Ambar Srivastava of Indian Institute of Technology (IIT), Delhi on 29 March 2014 developed the TrueHb Hemometer to test haemoglobin. The device of the size of a mobile phone is the first case of an innovation from biomedical engineering department of IIT-Delhi actually getting productized.
The device has been validated by the All India Institute of Medical Sciences (AIIMS) for its efficacy. It will help identify and tackle anaemia effectively in India which has a very high prevalence of anaemia and the related maternal deaths from it.
Srivastava has established a company named Wrig Nanosystems Pvt Ltd to produce and commercialise TrueHb Hemometers.
The device was developed with funding from the Technology Development Board of the Department of Science and Technology at IIT's Centre for Biomedical Engineering. The Centre for Biomedical Engineerign was established in 1971 as a joint venture between IIT and AIIMS to develop healthcare technologies.
Advantages of TrueHb Hemometer over Other devices
The price of TrueHb meter is expected to be lower at 25000 rupees compared to the CBC counter which at present is the gold standard for haemogram tests in labs. It costs around 2 - 10 lakh rupees.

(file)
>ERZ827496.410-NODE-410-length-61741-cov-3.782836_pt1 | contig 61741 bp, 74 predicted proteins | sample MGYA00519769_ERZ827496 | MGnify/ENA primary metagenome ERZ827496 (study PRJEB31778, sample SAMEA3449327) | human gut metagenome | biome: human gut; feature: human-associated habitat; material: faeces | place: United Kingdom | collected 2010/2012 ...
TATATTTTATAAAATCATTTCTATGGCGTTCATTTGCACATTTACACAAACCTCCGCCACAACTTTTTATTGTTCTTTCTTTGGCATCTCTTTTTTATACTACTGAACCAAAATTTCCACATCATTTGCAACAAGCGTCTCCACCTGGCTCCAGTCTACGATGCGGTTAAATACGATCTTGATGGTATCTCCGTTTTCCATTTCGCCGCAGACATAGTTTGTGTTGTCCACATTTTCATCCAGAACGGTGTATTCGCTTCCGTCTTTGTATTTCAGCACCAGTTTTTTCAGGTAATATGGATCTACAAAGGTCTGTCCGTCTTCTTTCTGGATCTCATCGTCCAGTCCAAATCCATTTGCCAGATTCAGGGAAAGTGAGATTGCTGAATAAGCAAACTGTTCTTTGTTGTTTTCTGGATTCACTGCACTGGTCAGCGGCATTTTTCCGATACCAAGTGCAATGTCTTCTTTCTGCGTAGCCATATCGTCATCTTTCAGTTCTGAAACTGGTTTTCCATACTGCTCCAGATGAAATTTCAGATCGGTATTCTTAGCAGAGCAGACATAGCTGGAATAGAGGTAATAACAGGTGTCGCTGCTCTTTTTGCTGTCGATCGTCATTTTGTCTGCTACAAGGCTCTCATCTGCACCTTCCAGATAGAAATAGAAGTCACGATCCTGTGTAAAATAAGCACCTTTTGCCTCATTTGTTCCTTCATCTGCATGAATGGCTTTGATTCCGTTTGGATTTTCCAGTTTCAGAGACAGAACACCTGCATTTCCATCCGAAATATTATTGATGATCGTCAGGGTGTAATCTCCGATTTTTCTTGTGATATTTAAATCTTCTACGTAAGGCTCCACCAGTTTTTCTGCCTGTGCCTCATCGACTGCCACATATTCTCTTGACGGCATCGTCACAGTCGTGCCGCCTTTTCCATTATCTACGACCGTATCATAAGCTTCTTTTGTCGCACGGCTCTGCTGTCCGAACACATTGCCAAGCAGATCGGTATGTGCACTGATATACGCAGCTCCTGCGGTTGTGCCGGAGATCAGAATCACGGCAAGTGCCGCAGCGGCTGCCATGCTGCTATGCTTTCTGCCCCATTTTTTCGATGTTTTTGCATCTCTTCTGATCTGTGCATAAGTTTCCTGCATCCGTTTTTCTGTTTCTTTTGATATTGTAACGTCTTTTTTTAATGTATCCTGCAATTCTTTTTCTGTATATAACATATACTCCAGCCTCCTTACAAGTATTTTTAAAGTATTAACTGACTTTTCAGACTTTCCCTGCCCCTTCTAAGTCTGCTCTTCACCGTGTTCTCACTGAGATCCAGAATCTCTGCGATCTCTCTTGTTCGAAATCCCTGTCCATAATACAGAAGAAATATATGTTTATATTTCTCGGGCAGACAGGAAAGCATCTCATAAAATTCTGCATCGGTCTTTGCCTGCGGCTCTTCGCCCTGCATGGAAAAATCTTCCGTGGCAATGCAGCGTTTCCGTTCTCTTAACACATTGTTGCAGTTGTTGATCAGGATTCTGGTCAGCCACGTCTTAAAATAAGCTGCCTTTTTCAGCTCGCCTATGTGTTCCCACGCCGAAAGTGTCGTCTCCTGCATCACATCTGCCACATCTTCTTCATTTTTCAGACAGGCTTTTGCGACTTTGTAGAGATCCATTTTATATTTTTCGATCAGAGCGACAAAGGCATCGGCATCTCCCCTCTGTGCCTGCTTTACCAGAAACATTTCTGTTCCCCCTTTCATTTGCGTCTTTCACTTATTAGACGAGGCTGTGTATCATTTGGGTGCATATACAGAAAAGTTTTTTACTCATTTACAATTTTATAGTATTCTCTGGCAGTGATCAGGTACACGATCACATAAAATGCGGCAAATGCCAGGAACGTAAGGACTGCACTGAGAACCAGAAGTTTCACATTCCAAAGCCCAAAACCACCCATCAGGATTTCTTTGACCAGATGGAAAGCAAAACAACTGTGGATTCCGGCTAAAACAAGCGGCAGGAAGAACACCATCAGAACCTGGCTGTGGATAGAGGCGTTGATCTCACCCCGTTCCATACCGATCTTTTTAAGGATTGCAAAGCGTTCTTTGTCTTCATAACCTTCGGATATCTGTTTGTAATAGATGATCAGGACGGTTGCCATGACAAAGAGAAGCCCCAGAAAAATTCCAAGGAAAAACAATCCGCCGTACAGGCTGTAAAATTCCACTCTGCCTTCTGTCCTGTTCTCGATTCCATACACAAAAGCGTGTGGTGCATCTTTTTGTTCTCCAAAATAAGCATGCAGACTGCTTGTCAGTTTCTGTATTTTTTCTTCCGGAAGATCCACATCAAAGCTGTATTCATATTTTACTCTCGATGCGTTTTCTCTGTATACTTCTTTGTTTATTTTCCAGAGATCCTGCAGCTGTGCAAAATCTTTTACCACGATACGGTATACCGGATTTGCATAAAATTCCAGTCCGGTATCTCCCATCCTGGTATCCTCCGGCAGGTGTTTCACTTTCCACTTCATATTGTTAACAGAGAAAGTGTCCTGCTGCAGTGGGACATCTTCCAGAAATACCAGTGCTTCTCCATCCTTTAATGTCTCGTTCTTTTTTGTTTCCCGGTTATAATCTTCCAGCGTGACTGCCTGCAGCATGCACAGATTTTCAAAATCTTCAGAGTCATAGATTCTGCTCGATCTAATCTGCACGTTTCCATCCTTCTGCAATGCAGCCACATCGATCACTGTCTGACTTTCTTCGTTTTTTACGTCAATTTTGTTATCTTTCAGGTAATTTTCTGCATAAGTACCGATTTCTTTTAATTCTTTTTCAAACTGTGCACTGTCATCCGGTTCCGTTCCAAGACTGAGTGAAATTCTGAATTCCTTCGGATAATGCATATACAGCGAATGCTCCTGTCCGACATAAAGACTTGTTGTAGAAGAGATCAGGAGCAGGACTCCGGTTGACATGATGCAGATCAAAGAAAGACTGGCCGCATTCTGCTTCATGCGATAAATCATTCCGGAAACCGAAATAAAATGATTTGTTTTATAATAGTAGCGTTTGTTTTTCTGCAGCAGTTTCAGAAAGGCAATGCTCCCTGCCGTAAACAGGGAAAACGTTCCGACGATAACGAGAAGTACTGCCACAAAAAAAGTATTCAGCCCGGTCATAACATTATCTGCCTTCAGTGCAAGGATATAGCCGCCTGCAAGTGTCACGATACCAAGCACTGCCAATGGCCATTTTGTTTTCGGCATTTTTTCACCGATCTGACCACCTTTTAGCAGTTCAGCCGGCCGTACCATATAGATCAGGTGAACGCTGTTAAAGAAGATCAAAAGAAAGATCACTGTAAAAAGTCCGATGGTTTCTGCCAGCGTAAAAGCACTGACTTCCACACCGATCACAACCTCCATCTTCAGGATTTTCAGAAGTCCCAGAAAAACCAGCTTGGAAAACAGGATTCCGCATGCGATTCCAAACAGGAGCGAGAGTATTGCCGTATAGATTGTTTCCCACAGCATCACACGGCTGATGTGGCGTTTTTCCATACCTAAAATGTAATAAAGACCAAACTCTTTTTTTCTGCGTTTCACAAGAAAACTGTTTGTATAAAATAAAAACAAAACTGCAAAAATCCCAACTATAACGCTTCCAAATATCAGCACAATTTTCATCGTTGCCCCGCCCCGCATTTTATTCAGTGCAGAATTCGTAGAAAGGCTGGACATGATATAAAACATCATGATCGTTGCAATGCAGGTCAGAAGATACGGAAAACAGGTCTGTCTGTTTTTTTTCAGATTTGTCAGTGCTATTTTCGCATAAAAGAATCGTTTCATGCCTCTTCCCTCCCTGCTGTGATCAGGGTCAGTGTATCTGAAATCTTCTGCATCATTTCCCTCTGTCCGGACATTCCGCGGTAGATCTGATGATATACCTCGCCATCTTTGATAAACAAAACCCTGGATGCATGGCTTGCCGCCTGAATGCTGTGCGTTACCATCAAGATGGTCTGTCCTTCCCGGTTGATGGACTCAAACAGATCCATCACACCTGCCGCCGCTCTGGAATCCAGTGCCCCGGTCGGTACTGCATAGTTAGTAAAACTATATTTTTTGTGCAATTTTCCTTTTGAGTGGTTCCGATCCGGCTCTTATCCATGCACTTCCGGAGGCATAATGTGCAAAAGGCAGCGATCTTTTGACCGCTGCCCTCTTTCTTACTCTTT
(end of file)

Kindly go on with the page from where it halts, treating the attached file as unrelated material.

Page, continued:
It can be charged like a mobile phone and allows up to 300 tests per charge when compared to CBC counter that require continous power supply.
In terms of size also, it is better than CBC counter which is at least twice the size of a personal computer compared to mobile phone-size of TrueHb meter.
It is also ultraportable as it weighs under 800gm and has a sleek optoelectronics design.
It is also better than the paper-based colour cards that use a colour scale to provide a rough estimate of haemoglobin values. Such cards give a range and not an exact value of the haemoglobin level.
TrueHb works like a conventional glucometer and works with just a tiny drop of blood from a pinprick on the disposable strip. It not only reads the accurate level within 45 seconds, but also stores up to 1000 such readings.
It will be very useful on the field for health workers, blood banks, primary health centres, the school health scheme of the government, and all point of care use, including for use at home.
Who: Ambar Srivatava
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